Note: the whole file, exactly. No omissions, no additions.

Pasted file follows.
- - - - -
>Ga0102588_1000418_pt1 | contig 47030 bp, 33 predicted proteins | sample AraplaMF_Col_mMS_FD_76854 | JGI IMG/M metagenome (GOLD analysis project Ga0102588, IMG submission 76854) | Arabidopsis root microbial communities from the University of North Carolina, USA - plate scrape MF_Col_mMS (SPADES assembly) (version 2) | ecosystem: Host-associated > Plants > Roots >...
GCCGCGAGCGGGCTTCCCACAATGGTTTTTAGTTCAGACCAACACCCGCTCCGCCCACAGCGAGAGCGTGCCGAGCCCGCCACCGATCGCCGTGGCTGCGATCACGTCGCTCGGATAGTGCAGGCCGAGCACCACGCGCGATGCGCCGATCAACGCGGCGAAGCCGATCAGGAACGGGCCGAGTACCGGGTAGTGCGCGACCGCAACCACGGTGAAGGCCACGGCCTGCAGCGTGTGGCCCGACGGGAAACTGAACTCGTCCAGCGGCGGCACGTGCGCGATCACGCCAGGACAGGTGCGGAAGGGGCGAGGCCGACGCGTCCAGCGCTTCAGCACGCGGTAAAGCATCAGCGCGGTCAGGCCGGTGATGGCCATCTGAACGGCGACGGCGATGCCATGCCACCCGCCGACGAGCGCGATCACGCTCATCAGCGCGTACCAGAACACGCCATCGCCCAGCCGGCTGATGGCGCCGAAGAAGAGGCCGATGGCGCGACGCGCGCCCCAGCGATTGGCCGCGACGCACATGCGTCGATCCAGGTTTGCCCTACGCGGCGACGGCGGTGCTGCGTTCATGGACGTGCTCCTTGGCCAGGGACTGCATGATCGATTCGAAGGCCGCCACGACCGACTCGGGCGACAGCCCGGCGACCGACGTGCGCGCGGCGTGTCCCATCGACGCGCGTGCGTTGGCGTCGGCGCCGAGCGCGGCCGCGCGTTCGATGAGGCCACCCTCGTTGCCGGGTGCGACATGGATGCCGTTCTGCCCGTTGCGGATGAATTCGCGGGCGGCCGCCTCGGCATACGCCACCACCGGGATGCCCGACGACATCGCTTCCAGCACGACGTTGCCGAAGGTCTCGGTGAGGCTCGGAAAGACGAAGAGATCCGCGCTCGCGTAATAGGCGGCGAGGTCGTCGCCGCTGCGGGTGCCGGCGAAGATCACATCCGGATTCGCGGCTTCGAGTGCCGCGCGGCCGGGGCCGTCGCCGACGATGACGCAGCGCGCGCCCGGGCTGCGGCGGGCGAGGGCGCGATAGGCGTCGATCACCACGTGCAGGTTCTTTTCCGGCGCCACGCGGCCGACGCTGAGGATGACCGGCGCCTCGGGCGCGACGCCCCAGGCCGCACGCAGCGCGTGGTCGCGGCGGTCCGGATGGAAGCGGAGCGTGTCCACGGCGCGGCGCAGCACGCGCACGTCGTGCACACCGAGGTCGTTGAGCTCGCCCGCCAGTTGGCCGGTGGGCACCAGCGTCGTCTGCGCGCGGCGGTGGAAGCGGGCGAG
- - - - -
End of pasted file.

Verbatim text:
>Ga0102588_1000418_pt1 | contig 47030 bp, 33 predicted proteins | sample AraplaMF_Col_mMS_FD_76854 | JGI IMG/M metagenome (GOLD analysis project Ga0102588, IMG submission 76854) | Arabidopsis root microbial communities from the University of North Carolina, USA - plate scrape MF_Col_mMS (SPADES assembly) (version 2) | ecosystem: Host-associated > Plants > Roots >...
GCCGCGAGCGGGCTTCCCACAATGGTTTTTAGTTCAGACCAACACCCGCTCCGCCCACAGCGAGAGCGTGCCGAGCCCGCCACCGATCGCCGTGGCTGCGATCACGTCGCTCGGATAGTGCAGGCCGAGCACCACGCGCGATGCGCCGATCAACGCGGCGAAGCCGATCAGGAACGGGCCGAGTACCGGGTAGTGCGCGACCGCAACCACGGTGAAGGCCACGGCCTGCAGCGTGTGGCCCGACGGGAAACTGAACTCGTCCAGCGGCGGCACGTGCGCGATCACGCCAGGACAGGTGCGGAAGGGGCGAGGCCGACGCGTCCAGCGCTTCAGCACGCGGTAAAGCATCAGCGCGGTCAGGCCGGTGATGGCCATCTGAACGGCGACGGCGATGCCATGCCACCCGCCGACGAGCGCGATCACGCTCATCAGCGCGTACCAGAACACGCCATCGCCCAGCCGGCTGATGGCGCCGAAGAAGAGGCCGATGGCGCGACGCGCGCCCCAGCGATTGGCCGCGACGCACATGCGTCGATCCAGGTTTGCCCTACGCGGCGACGGCGGTGCTGCGTTCATGGACGTGCTCCTTGGCCAGGGACTGCATGATCGATTCGAAGGCCGCCACGACCGACTCGGGCGACAGCCCGGCGACCGACGTGCGCGCGGCGTGTCCCATCGACGCGCGTGCGTTGGCGTCGGCGCCGAGCGCGGCCGCGCGTTCGATGAGGCCACCCTCGTTGCCGGGTGCGACATGGATGCCGTTCTGCCCGTTGCGGATGAATTCGCGGGCGGCCGCCTCGGCATACGCCACCACCGGGATGCCCGACGACATCGCTTCCAGCACGACGTTGCCGAAGGTCTCGGTGAGGCTCGGAAAGACGAAGAGATCCGCGCTCGCGTAATAGGCGGCGAGGTCGTCGCCGCTGCGGGTGCCGGCGAAGATCACATCCGGATTCGCGGCTTCGAGTGCCGCGCGGCCGGGGCCGTCGCCGACGATGACGCAGCGCGCGCCCGGGCTGCGGCGGGCGAGGGCGCGATAGGCGTCGATCACCACGTGCAGGTTCTTTTCCGGCGCCACGCGGCCGACGCTGAGGATGACCGGCGCCTCGGGCGCGACGCCCCAGGCCGCACGCAGCGCGTGGTCGCGGCGGTCCGGATGGAAGCGGAGCGTGTCCACGGCGCGGCGCAGCACGCGCACGTCGTGCACACCGAGGTCGTTGAGCTCGCCCGCCAGTTGGCCGGTGGGCACCAGCGTCGTCTGCGCGCGGCGGTGGAAGCGGGCGAG